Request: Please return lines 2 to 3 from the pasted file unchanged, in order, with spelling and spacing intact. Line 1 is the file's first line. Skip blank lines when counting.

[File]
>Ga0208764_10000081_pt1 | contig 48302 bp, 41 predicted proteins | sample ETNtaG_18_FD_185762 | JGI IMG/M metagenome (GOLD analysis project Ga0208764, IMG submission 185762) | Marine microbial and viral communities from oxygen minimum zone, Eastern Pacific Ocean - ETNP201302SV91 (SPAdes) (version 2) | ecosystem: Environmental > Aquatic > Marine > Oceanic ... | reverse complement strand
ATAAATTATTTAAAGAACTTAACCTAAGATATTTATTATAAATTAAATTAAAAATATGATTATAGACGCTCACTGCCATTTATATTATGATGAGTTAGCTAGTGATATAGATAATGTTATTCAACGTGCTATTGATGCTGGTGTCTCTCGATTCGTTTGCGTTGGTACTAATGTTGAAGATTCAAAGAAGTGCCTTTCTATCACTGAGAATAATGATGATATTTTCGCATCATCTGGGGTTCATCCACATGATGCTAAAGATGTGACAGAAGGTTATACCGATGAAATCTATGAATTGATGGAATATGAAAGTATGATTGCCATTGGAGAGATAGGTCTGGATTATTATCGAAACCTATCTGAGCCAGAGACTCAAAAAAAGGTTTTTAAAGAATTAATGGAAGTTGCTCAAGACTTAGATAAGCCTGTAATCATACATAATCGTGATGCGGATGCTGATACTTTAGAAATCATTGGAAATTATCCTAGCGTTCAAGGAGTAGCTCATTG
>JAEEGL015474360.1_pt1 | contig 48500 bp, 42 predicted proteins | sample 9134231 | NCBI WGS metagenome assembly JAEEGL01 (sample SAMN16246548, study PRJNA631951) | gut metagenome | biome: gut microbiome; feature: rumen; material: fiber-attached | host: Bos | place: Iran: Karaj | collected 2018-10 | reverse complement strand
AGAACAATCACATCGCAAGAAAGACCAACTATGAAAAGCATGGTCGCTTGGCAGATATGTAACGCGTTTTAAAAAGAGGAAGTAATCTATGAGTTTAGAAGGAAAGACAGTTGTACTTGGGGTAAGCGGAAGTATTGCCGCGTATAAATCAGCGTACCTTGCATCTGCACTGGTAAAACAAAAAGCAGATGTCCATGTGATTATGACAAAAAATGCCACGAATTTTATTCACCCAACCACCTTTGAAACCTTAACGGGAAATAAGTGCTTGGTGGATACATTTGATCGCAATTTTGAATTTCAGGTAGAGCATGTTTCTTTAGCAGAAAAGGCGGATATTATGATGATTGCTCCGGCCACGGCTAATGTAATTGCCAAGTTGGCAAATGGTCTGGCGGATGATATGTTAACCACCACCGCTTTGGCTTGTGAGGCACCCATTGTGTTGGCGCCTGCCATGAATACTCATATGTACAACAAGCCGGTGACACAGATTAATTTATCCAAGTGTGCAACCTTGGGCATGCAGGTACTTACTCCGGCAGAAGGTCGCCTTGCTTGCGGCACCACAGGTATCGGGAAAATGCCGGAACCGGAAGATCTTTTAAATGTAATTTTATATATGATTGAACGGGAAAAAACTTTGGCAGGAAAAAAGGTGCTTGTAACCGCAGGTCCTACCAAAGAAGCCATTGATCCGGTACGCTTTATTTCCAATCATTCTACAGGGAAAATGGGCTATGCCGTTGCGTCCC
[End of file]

ATAAATTATTTAAAGAACTTAACCTAAGATATTTATTATAAATTAAATTAAAAATATGATTATAGACGCTCACTGCCATTTATATTATGATGAGTTAGCTAGTGATATAGATAATGTTATTCAACGTGCTATTGATGCTGGTGTCTCTCGATTCGTTTGCGTTGGTACTAATGTTGAAGATTCAAAGAAGTGCCTTTCTATCACTGAGAATAATGATGATATTTTCGCATCATCTGGGGTTCATCCACATGATGCTAAAGATGTGACAGAAGGTTATACCGATGAAATCTATGAATTGATGGAATATGAAAGTATGATTGCCATTGGAGAGATAGGTCTGGATTATTATCGAAACCTATCTGAGCCAGAGACTCAAAAAAAGGTTTTTAAAGAATTAATGGAAGTTGCTCAAGACTTAGATAAGCCTGTAATCATACATAATCGTGATGCGGATGCTGATACTTTAGAAATCATTGGAAATTATCCTAGCGTTCAAGGAGTAGCTCATTG
>JAEEGL015474360.1_pt1 | contig 48500 bp, 42 predicted proteins | sample 9134231 | NCBI WGS metagenome assembly JAEEGL01 (sample SAMN16246548, study PRJNA631951) | gut metagenome | biome: gut microbiome; feature: rumen; material: fiber-attached | host: Bos | place: Iran: Karaj | collected 2018-10 | reverse complement strand